A new, free, online course offered by the UL Firefighter Safety Research Institute (FSRI) highlights the tactical application of nearly two decades of research at the National Institute of Standards and Technology (NIST) and UL on how best to fight modern fires.
NIST fire researcher Dan Madrzykowski explains that work going back to the 1990s, ranging from small-scale lab tests up through computational fluid dynamic simulations on computers and full-scale controlled "burns," has been directed at better understanding how to fight a modern fire.
"Dwellings have changed since the 1950s and 60s," says Madrzykowski. "They burn differently. Floor plans are more open, there's much more use of plastics and other synthetics. Fire departments need to know how to change their standard operating procedures to better fight the fire and protect the safety of both firefighters and any victims in the building."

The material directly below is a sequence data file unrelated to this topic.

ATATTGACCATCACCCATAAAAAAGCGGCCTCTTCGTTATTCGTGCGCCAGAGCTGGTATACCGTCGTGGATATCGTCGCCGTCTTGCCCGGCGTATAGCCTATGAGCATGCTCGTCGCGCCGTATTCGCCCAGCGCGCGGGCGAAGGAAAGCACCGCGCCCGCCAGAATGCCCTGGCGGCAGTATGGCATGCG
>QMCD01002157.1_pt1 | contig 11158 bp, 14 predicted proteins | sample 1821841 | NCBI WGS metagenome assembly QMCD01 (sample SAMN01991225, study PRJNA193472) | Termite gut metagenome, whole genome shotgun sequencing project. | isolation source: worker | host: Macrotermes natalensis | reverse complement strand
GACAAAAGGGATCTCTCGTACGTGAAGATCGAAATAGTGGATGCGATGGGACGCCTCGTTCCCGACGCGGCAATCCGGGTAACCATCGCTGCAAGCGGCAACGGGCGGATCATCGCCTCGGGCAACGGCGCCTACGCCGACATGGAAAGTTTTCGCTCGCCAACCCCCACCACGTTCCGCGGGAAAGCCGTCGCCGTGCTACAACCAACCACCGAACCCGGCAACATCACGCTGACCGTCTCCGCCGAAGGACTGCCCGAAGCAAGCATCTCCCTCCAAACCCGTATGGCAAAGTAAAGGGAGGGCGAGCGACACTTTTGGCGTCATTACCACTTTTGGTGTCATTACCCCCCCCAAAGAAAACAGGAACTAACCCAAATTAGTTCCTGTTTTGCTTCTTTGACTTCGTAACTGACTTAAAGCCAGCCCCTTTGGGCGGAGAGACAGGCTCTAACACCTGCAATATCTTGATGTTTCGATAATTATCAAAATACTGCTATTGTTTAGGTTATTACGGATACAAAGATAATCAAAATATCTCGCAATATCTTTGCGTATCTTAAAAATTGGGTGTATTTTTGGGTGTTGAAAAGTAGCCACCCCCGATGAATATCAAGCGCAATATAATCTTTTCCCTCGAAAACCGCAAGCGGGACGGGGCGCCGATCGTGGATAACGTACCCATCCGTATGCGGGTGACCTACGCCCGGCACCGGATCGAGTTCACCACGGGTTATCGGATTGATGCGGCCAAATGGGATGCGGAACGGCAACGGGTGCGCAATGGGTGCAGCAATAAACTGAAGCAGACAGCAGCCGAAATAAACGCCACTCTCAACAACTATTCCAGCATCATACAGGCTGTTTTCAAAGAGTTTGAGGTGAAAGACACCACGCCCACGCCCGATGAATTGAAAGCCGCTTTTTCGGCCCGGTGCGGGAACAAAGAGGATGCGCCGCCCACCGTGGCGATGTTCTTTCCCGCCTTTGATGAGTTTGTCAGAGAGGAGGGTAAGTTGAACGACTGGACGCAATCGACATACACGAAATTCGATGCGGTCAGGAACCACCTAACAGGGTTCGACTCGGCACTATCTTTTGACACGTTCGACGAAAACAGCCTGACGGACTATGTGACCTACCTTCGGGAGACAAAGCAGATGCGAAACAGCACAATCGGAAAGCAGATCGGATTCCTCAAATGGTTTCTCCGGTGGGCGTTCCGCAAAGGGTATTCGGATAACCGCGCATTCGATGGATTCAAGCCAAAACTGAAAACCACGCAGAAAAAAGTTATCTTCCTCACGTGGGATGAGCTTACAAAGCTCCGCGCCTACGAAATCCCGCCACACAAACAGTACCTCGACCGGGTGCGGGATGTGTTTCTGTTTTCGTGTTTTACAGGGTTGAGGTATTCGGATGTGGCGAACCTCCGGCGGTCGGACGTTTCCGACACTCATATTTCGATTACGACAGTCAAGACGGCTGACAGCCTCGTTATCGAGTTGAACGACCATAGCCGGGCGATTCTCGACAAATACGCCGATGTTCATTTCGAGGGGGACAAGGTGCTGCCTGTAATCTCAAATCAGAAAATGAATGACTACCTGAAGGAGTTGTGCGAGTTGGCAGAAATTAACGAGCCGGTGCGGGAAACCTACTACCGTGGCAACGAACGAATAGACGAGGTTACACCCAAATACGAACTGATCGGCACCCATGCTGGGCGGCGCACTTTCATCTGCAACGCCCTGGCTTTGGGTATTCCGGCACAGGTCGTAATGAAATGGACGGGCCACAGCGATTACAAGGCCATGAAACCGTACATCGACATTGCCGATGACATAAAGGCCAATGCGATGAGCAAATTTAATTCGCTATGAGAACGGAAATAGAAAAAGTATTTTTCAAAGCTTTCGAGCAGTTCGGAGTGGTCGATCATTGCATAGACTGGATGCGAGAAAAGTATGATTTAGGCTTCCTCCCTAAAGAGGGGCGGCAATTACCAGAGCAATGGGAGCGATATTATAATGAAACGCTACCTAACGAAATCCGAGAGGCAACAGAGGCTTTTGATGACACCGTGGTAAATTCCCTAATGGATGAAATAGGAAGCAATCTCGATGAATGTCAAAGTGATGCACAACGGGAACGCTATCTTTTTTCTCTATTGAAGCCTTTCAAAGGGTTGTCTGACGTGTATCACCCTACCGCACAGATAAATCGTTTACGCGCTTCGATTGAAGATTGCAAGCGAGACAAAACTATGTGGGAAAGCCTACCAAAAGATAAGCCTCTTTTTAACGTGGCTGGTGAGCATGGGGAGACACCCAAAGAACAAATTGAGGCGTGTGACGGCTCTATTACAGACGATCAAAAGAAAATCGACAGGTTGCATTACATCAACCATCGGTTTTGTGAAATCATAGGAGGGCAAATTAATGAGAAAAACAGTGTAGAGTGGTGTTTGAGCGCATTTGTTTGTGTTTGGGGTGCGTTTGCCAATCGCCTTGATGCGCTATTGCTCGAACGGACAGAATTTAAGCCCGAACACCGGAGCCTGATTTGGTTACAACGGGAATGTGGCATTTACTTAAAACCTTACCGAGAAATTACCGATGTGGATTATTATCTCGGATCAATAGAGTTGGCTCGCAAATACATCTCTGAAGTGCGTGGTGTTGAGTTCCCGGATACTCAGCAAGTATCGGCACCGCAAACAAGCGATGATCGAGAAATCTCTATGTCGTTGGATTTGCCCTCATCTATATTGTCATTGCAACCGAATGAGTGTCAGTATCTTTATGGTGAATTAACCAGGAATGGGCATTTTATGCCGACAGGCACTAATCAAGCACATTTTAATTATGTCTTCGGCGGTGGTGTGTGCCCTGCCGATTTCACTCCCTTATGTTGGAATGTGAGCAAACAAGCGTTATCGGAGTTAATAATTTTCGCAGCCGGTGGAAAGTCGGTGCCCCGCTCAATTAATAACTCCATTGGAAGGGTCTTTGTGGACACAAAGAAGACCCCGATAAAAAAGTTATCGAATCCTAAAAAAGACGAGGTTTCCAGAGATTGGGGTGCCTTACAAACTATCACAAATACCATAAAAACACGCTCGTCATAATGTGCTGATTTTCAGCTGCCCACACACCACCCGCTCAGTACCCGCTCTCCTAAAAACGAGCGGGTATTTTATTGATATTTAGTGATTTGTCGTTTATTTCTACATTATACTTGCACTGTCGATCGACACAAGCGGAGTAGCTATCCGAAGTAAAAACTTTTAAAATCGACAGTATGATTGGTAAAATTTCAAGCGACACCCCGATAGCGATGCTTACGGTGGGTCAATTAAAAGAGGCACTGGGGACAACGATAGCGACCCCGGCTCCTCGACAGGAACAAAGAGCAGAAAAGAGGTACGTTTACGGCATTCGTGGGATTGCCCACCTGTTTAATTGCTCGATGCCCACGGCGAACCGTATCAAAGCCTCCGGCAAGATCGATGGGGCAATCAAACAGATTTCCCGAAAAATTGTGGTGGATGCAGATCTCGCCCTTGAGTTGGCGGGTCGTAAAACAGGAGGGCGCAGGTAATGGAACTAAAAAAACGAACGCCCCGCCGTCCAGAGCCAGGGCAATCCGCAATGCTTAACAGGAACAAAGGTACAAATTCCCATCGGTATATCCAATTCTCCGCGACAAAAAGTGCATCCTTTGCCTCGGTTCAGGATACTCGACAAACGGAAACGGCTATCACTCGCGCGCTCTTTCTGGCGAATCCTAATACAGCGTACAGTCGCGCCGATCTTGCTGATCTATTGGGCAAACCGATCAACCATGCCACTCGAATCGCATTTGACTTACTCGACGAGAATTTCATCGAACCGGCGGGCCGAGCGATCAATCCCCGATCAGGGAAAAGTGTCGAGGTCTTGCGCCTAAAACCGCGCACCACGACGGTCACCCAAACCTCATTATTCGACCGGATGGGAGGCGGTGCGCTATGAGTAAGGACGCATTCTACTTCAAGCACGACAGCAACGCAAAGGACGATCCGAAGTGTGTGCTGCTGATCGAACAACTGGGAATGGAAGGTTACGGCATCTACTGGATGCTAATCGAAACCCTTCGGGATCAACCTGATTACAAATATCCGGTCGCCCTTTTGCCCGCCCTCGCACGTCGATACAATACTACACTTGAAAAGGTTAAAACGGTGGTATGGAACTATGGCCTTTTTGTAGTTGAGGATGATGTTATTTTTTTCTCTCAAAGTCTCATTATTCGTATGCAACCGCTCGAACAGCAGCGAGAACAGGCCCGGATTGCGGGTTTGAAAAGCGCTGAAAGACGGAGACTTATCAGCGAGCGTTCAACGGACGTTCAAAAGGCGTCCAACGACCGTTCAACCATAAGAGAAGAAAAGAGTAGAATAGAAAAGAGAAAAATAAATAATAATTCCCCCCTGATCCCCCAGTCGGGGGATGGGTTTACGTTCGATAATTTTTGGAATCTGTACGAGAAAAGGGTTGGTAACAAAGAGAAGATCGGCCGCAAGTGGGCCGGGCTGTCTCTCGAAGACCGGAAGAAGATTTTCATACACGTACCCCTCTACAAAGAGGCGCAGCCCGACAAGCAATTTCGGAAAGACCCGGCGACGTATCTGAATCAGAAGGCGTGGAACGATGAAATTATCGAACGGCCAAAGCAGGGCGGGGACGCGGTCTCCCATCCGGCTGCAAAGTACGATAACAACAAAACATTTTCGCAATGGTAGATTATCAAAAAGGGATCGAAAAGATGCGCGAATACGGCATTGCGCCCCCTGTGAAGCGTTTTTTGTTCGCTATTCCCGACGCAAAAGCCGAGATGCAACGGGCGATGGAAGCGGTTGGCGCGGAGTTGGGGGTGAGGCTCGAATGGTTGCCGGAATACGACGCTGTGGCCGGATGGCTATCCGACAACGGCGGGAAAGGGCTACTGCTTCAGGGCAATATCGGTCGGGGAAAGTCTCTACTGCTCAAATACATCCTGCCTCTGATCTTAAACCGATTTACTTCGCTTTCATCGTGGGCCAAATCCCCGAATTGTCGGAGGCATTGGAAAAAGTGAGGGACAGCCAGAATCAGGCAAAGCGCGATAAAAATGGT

The focal point of the FSRI course is the results from a series of live fire experiments conducted by NIST, UL and the Fire Department City of New York (FDNY) in 2012 on Governor's Island, New York.*
The insights gained from that history of research are distilled in "Scientific Research for the Development of More Effective Tactics," the new online course offered by FSRI. Designed for firefighters of all grades, the course, according to FSRI,
... brings science to the streets by examining two main groups of tactical considerations. The first group looks at the impact of controlling ventilation and flow paths. The second explores the use of exterior fire attack as a means to rapidly reduce the fire hazard inside the structure in order to facilitate interior fire operations.